Current standards for federal mapping call for use of the Geographic Names Information System (GNIS) point layer for placement of United States populated place labels. However, this point layer contains limited classification information and hierarchy information, resulting in problems of map quality for database-driven, multi-scale, reference mapping, such as maps served by The National Map Viewer from USGS. Database-driven mapping often relies simply on what labels fit best in the map frame. Our research investigates alternative sources for labeling populated places, including polygons defined by the U.S. Census Bureau, such as incorporated place, census designated place (CDP), and economic place. Within each of these polygon layers we investigate relevant attributes from the decennial and economic censuses, such as population for incorporated places and CDPs, and the number of employees for economic places. The data selected are available for the entire country to serve national mapping requirements. This combination of data allows a more refined classification of populated places on maps that better represents relative importance. Visual importance on maps through scale should derive from more than simply residential population, but also economic importance, though comparison is made to this simpler case. We differentiate a fourth category of GNIS populated place points, essentially "neighborhoods" and related features-which are not incorporated places, CDPs, nor economic places. Populated places in this fourth class do not have federally defined boundaries, necessitating an alternative method for determining hierarchy in label presentation through scale.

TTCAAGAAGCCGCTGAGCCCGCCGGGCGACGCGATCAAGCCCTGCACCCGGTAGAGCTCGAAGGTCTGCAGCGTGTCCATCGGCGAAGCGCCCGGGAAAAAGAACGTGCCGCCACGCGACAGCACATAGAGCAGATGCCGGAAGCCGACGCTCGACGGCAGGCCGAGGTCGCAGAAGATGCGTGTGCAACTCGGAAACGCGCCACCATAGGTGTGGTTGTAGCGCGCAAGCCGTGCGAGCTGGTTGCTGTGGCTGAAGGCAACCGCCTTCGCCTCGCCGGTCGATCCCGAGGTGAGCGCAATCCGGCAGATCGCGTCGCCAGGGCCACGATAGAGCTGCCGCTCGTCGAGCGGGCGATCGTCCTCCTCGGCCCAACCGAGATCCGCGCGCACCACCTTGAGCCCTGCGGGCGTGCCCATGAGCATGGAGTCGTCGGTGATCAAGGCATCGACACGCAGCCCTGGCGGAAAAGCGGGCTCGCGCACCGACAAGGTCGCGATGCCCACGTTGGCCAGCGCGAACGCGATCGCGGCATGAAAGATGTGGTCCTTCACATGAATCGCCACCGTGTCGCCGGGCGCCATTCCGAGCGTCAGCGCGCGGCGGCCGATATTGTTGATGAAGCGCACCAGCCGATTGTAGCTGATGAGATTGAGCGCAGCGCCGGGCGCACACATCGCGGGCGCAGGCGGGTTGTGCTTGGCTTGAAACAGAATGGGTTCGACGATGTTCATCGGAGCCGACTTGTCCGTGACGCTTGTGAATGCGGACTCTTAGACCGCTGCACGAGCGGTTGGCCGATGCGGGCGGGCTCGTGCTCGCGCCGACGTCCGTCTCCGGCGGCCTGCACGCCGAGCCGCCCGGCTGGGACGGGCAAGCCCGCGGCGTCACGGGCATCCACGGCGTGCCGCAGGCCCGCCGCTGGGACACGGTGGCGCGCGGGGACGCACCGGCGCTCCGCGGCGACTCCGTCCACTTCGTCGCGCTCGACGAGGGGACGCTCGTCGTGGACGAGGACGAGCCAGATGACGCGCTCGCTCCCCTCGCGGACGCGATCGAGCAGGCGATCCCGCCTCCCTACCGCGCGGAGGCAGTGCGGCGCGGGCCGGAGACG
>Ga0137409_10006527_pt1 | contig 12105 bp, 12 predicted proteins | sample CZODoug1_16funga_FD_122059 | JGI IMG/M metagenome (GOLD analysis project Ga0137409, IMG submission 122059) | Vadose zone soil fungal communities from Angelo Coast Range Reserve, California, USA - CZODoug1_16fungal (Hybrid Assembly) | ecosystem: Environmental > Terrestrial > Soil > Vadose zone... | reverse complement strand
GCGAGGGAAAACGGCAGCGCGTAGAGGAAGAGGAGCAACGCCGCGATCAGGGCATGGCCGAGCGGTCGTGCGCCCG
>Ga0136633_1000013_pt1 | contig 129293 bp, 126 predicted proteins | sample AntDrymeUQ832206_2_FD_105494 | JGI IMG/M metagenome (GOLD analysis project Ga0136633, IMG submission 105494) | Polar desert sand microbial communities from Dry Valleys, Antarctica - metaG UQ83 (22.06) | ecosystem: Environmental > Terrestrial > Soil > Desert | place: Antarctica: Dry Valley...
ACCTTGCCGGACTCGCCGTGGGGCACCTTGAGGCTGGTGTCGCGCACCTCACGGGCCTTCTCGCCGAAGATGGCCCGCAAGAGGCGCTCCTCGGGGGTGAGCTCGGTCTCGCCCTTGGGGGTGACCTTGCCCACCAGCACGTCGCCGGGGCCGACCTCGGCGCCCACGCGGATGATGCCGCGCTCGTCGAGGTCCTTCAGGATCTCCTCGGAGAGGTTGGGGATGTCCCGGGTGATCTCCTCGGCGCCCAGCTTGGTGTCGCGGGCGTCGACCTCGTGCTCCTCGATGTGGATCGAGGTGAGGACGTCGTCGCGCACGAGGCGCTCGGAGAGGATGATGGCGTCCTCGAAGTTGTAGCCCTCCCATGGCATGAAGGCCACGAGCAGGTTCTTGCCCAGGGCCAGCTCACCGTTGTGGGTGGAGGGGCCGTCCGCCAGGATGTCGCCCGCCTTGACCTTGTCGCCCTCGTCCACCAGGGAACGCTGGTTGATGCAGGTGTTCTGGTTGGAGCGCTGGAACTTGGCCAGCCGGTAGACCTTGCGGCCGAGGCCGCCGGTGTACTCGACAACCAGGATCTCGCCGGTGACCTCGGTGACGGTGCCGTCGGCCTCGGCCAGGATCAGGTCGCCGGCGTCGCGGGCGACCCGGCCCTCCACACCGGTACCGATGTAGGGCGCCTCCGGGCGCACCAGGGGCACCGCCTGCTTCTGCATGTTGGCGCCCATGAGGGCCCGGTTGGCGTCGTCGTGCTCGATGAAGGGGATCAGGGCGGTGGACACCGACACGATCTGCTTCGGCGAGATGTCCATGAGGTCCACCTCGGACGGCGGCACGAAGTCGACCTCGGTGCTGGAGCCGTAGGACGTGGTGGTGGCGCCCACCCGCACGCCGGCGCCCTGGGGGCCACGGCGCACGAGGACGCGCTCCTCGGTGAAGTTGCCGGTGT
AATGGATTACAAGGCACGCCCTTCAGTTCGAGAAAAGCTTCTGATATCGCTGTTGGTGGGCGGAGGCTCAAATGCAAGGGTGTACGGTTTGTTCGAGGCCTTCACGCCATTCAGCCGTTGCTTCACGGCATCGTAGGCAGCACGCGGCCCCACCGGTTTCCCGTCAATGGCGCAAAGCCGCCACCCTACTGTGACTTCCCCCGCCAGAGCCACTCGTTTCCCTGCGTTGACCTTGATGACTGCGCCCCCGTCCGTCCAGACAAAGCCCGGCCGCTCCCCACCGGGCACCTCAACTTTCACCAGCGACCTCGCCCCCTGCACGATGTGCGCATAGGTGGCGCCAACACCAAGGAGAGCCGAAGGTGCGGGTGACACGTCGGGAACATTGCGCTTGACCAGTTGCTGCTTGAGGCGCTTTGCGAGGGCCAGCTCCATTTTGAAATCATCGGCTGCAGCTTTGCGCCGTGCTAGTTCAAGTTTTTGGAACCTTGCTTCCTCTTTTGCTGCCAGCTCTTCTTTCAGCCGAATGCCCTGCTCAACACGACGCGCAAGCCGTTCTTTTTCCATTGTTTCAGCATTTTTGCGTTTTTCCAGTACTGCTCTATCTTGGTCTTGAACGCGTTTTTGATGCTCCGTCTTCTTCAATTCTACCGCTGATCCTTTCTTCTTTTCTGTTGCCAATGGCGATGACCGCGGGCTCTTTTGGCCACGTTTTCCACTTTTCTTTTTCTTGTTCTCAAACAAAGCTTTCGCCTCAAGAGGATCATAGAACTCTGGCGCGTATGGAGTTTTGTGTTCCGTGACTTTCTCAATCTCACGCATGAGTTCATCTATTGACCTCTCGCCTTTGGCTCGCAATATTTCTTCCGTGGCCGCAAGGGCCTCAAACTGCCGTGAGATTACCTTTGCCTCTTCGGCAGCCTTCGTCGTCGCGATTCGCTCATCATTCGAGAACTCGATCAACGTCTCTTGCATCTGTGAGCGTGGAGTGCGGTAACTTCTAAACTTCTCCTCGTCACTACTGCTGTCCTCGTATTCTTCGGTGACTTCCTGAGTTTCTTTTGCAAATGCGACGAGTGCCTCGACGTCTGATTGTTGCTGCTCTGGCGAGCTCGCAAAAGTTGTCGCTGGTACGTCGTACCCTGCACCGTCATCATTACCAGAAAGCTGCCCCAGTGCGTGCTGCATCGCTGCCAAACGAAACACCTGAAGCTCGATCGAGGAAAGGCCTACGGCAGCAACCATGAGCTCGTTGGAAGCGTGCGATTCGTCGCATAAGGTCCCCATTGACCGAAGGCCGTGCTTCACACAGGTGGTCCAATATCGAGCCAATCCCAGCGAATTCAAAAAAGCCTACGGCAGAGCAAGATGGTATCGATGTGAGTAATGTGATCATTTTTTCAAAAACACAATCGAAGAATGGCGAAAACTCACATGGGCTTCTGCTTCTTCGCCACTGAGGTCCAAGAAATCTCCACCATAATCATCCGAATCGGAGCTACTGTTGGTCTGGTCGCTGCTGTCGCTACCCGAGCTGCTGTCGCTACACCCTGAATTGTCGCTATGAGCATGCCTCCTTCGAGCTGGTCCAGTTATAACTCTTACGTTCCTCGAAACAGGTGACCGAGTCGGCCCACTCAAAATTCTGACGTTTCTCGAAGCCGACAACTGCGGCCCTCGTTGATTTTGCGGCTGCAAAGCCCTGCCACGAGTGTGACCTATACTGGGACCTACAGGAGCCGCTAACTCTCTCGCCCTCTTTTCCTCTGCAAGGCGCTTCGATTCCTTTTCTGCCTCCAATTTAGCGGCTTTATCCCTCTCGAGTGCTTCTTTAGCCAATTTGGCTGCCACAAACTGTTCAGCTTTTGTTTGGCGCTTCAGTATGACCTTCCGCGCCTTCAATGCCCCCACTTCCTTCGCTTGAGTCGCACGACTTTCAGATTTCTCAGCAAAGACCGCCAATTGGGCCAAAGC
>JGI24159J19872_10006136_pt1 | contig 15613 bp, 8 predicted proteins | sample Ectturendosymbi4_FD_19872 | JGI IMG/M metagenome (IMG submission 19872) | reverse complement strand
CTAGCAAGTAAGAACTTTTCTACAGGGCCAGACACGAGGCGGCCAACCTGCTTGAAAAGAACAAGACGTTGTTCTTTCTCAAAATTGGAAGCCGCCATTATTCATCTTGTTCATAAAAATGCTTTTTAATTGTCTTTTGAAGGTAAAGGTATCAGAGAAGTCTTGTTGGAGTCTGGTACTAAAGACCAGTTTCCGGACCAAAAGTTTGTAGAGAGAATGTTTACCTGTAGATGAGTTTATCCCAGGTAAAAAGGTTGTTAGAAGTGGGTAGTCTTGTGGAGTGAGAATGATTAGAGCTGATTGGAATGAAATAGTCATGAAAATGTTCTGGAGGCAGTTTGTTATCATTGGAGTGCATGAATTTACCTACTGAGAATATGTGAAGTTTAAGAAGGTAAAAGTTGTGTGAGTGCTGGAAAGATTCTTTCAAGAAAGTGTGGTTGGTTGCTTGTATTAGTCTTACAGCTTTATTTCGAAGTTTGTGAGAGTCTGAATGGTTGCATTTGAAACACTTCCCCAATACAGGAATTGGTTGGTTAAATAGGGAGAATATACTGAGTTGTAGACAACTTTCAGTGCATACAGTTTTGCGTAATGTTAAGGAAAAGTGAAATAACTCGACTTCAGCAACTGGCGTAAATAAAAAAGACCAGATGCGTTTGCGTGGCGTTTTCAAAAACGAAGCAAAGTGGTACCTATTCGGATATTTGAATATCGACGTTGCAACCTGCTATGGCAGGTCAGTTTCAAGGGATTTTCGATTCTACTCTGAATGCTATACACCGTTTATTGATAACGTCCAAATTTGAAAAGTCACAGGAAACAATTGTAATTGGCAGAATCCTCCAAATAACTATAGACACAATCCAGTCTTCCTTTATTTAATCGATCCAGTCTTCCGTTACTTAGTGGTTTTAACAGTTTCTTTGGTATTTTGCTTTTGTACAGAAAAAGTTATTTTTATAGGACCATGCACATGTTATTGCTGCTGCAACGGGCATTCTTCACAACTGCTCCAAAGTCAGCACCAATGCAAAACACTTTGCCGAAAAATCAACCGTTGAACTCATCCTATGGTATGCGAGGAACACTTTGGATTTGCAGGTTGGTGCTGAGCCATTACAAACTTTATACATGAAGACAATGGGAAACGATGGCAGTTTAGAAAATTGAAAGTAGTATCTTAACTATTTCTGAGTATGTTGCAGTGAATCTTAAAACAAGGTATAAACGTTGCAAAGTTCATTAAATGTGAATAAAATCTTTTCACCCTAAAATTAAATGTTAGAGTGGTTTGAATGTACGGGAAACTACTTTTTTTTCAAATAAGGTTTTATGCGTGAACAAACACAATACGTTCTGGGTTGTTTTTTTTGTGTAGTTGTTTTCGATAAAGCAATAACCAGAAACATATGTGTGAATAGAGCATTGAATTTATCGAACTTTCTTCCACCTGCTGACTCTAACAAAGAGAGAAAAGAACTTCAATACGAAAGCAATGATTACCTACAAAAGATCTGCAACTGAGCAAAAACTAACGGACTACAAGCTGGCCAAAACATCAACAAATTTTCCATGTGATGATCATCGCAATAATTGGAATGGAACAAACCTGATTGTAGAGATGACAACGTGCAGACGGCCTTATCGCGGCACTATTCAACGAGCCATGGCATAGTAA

All Science Journal Classification (ASJC) codes
- Civil and Structural Engineering
- Geography, Planning and Development
- Management of Technology and Innovation